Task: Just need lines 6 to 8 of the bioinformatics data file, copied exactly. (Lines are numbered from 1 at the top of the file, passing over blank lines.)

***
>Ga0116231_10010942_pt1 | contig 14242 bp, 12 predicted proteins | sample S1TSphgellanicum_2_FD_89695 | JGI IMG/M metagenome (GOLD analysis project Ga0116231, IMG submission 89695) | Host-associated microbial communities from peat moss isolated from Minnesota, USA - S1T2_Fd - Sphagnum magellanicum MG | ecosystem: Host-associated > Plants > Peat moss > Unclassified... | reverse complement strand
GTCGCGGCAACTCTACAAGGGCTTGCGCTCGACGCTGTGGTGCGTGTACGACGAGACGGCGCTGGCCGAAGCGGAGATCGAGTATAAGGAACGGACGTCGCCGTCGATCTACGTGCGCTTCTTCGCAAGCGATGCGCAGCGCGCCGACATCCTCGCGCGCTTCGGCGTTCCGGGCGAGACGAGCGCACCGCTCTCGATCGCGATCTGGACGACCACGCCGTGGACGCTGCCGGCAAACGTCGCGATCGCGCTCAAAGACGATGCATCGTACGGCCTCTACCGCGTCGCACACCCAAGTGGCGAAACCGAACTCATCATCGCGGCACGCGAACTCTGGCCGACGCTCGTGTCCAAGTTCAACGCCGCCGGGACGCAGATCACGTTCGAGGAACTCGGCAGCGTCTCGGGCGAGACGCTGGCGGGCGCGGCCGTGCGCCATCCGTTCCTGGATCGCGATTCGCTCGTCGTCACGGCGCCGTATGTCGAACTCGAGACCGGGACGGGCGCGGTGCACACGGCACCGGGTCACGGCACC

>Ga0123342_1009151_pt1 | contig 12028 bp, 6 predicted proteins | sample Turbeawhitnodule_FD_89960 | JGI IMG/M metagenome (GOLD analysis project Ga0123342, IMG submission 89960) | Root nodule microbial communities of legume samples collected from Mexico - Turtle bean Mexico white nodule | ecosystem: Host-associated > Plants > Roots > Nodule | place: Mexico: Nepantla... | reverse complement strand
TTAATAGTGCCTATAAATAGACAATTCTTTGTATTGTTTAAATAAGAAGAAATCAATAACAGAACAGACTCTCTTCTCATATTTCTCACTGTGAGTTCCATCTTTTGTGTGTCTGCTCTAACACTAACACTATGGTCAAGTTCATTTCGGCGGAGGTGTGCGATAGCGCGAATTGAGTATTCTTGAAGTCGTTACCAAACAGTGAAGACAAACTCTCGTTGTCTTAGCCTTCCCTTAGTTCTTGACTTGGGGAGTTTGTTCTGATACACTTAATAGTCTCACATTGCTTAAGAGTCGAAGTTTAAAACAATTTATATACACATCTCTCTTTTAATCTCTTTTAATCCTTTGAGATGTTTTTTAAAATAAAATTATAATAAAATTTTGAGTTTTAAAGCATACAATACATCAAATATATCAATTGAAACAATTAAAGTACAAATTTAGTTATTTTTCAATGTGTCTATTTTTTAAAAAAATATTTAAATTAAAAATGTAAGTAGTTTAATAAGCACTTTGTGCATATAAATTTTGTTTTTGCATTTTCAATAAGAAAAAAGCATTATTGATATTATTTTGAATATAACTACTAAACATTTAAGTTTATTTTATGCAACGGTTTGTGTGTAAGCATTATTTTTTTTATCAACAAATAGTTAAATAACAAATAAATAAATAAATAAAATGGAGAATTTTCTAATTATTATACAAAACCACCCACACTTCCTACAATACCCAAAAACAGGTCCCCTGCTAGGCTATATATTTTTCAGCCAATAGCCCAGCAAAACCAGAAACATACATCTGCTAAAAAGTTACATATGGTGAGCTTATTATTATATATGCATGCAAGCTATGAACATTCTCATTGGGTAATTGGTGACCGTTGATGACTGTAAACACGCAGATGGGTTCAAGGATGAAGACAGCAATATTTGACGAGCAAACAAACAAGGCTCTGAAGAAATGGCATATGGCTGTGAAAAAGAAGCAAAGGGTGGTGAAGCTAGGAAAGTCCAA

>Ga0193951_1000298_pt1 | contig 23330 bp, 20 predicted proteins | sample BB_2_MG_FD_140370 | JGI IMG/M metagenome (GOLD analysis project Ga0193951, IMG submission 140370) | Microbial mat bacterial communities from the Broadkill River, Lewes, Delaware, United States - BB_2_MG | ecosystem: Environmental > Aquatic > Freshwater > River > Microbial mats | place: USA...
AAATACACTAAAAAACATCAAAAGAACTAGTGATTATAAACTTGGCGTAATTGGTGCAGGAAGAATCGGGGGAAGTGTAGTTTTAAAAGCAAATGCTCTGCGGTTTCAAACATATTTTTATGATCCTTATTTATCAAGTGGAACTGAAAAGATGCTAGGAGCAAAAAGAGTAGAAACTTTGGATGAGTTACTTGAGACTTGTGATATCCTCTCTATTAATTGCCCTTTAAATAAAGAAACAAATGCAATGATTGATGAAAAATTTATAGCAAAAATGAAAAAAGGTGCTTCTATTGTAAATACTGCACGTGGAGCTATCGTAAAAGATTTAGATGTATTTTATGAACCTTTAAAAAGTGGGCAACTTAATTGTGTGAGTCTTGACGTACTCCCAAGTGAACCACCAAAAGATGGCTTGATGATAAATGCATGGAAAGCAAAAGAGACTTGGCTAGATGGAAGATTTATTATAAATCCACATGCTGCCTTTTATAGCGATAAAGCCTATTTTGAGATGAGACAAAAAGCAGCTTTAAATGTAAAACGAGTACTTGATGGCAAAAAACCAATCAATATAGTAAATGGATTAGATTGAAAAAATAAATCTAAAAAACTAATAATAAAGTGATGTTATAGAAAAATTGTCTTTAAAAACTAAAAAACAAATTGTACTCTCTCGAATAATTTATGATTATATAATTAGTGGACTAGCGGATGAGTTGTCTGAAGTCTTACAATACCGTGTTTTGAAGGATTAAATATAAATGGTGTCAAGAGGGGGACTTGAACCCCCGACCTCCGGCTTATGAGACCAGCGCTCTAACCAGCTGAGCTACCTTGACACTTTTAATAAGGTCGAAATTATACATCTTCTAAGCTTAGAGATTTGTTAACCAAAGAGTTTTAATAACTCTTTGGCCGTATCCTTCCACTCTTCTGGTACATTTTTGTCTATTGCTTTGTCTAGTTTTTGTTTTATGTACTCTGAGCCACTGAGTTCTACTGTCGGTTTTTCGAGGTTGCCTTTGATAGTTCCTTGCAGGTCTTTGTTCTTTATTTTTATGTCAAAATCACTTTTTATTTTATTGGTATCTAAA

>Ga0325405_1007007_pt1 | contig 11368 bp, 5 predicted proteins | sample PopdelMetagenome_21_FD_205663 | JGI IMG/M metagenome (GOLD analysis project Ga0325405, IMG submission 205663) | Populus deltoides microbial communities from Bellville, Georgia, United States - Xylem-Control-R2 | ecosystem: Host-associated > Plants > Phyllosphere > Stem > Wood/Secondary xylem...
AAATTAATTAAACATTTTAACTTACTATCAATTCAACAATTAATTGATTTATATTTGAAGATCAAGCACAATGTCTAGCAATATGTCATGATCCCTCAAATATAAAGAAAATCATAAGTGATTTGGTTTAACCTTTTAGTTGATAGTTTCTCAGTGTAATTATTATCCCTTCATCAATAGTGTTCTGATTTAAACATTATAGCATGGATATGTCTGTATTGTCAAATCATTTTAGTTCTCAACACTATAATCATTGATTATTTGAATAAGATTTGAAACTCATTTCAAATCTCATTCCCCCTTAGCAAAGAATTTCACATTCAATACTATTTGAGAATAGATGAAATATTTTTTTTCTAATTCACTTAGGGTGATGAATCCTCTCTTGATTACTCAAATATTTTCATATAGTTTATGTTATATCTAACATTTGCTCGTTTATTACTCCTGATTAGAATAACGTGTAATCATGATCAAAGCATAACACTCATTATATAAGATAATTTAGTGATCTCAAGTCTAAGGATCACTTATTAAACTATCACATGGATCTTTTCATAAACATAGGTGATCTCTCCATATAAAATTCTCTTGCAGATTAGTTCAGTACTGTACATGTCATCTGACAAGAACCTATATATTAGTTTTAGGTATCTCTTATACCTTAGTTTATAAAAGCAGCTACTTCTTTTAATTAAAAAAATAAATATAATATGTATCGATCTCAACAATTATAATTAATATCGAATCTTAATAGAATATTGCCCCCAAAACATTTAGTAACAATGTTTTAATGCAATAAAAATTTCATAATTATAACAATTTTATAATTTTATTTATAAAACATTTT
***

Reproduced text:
AAATACACTAAAAAACATCAAAAGAACTAGTGATTATAAACTTGGCGTAATTGGTGCAGGAAGAATCGGGGGAAGTGTAGTTTTAAAAGCAAATGCTCTGCGGTTTCAAACATATTTTTATGATCCTTATTTATCAAGTGGAACTGAAAAGATGCTAGGAGCAAAAAGAGTAGAAACTTTGGATGAGTTACTTGAGACTTGTGATATCCTCTCTATTAATTGCCCTTTAAATAAAGAAACAAATGCAATGATTGATGAAAAATTTATAGCAAAAATGAAAAAAGGTGCTTCTATTGTAAATACTGCACGTGGAGCTATCGTAAAAGATTTAGATGTATTTTATGAACCTTTAAAAAGTGGGCAACTTAATTGTGTGAGTCTTGACGTACTCCCAAGTGAACCACCAAAAGATGGCTTGATGATAAATGCATGGAAAGCAAAAGAGACTTGGCTAGATGGAAGATTTATTATAAATCCACATGCTGCCTTTTATAGCGATAAAGCCTATTTTGAGATGAGACAAAAAGCAGCTTTAAATGTAAAACGAGTACTTGATGGCAAAAAACCAATCAATATAGTAAATGGATTAGATTGAAAAAATAAATCTAAAAAACTAATAATAAAGTGATGTTATAGAAAAATTGTCTTTAAAAACTAAAAAACAAATTGTACTCTCTCGAATAATTTATGATTATATAATTAGTGGACTAGCGGATGAGTTGTCTGAAGTCTTACAATACCGTGTTTTGAAGGATTAAATATAAATGGTGTCAAGAGGGGGACTTGAACCCCCGACCTCCGGCTTATGAGACCAGCGCTCTAACCAGCTGAGCTACCTTGACACTTTTAATAAGGTCGAAATTATACATCTTCTAAGCTTAGAGATTTGTTAACCAAAGAGTTTTAATAACTCTTTGGCCGTATCCTTCCACTCTTCTGGTACATTTTTGTCTATTGCTTTGTCTAGTTTTTGTTTTATGTACTCTGAGCCACTGAGTTCTACTGTCGGTTTTTCGAGGTTGCCTTTGATAGTTCCTTGCAGGTCTTTGTTCTTTATTTTTATGTCAAAATCACTTTTTATTTTATTGGTATCTAAA

>Ga0325405_1007007_pt1 | contig 11368 bp, 5 predicted proteins | sample PopdelMetagenome_21_FD_205663 | JGI IMG/M metagenome (GOLD analysis project Ga0325405, IMG submission 205663) | Populus deltoides microbial communities from Bellville, Georgia, United States - Xylem-Control-R2 | ecosystem: Host-associated > Plants > Phyllosphere > Stem > Wood/Secondary xylem...
AAATTAATTAAACATTTTAACTTACTATCAATTCAACAATTAATTGATTTATATTTGAAGATCAAGCACAATGTCTAGCAATATGTCATGATCCCTCAAATATAAAGAAAATCATAAGTGATTTGGTTTAACCTTTTAGTTGATAGTTTCTCAGTGTAATTATTATCCCTTCATCAATAGTGTTCTGATTTAAACATTATAGCATGGATATGTCTGTATTGTCAAATCATTTTAGTTCTCAACACTATAATCATTGATTATTTGAATAAGATTTGAAACTCATTTCAAATCTCATTCCCCCTTAGCAAAGAATTTCACATTCAATACTATTTGAGAATAGATGAAATATTTTTTTTCTAATTCACTTAGGGTGATGAATCCTCTCTTGATTACTCAAATATTTTCATATAGTTTATGTTATATCTAACATTTGCTCGTTTATTACTCCTGATTAGAATAACGTGTAATCATGATCAAAGCATAACACTCATTATATAAGATAATTTAGTGATCTCAAGTCTAAGGATCACTTATTAAACTATCACATGGATCTTTTCATAAACATAGGTGATCTCTCCATATAAAATTCTCTTGCAGATTAGTTCAGTACTGTACATGTCATCTGACAAGAACCTATATATTAGTTTTAGGTATCTCTTATACCTTAGTTTATAAAAGCAGCTACTTCTTTTAATTAAAAAAATAAATATAATATGTATCGATCTCAACAATTATAATTAATATCGAATCTTAATAGAATATTGCCCCCAAAACATTTAGTAACAATGTTTTAATGCAATAAAAATTTCATAATTATAACAATTTTATAATTTTATTTATAAAACATTTT